See also:work to the required
See also:form by cutting or otherwise, in gauging it and testing its accuracy, or in duly securing it while thus being treated . For the tools of prehistoric man see such articles as ARCHAEOLOGY ;
See also:FLINT IMPLEMENTS; and
See also:EGYPT, §
See also:Art and Archaeology . In beginning a survey of tools it is necessary to draw the distinction between
See also:hand and machine tools . The former class includes any
See also:tool which is held and operated by the unaided hands, as a
See also:plane or saw . Attach one of these to some piece of operating mechanism, and it, with the environment of which it is the central essential
See also:object, becomes a machine tool . A very
See also:simple example is the
See also:common power-driven hack saw for
See also:metal, or the small high-
See also:drill, or the
See also:auger held in a
See also:frame and turned by a winch handle and bevel-gears . The difference between these and a big frame-saw cutting down a dozen boards simultaneously, or the immense machine boring the cylinders of an ocean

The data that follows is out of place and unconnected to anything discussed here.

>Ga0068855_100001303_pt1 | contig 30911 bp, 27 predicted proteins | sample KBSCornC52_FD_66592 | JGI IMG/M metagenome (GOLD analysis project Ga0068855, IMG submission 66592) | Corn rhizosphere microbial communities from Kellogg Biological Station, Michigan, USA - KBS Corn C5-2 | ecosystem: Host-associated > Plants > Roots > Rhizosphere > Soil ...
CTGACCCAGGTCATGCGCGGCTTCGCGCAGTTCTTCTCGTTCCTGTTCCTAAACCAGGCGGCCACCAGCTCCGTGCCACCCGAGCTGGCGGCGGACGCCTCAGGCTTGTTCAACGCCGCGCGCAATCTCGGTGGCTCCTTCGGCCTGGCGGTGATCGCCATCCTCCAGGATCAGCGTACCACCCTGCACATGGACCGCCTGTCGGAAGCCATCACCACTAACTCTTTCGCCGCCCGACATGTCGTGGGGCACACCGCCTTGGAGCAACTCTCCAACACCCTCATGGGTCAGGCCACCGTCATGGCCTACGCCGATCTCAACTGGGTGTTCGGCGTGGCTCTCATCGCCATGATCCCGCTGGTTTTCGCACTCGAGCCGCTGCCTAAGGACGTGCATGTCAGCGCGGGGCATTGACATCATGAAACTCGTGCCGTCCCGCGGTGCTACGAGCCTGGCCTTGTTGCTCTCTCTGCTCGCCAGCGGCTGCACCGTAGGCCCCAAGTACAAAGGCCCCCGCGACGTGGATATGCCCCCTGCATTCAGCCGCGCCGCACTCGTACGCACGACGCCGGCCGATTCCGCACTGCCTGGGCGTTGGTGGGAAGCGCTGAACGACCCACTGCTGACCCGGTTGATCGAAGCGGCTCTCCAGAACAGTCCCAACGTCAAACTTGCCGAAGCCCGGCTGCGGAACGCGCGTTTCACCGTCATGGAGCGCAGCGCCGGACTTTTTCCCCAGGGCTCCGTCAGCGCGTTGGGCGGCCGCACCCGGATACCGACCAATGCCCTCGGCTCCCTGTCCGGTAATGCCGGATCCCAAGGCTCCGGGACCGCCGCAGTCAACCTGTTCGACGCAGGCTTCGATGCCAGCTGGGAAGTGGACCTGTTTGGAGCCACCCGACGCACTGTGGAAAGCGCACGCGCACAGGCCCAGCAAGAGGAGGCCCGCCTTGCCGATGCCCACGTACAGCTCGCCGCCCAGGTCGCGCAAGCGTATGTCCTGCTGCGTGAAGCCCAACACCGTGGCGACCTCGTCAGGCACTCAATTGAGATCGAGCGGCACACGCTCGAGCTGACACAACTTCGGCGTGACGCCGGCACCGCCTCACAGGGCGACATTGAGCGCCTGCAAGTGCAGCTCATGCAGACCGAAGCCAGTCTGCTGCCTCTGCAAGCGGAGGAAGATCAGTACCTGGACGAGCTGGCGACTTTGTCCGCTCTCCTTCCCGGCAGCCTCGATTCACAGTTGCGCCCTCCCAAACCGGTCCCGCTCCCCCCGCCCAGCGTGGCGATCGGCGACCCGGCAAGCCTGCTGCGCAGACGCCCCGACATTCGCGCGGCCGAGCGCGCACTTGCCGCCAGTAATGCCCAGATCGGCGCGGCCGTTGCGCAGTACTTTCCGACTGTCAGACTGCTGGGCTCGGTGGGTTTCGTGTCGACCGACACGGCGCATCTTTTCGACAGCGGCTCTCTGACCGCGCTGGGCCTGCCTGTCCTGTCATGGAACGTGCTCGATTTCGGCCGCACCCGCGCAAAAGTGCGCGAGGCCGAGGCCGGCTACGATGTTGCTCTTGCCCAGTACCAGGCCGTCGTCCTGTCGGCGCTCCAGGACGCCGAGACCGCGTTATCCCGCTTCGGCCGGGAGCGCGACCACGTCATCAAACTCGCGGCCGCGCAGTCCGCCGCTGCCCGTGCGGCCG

See also:liner, or the
See also:lathe, or the
See also:press, is so vast that the relationship is hardly apparent . Often the tool itself is absolutely dwarfed by the machine, of which nevertheless it is the central object and around which the machine is designed and built . A milling machine weighing several tons will often be seen rotating a tool of but two or three dozen pounds'
See also:weight . Yet the machine is fitted with elaborate slides and self-acting movements, and
See also:provision for taking up
See also:wear,and is worth some hundreds of pounds sterling, while the tool may not be worth two pounds . Such apparent anomalies are in
See also:constant evidence . We propose, therefore, first to take a survey of the principles that underlie the forms of tools, and then pursue the subject of their embodiment in machine tools .
THOMAS TOOKE (1774-1858)
JOHN LAWRENCE TOOLE (1832-1906)
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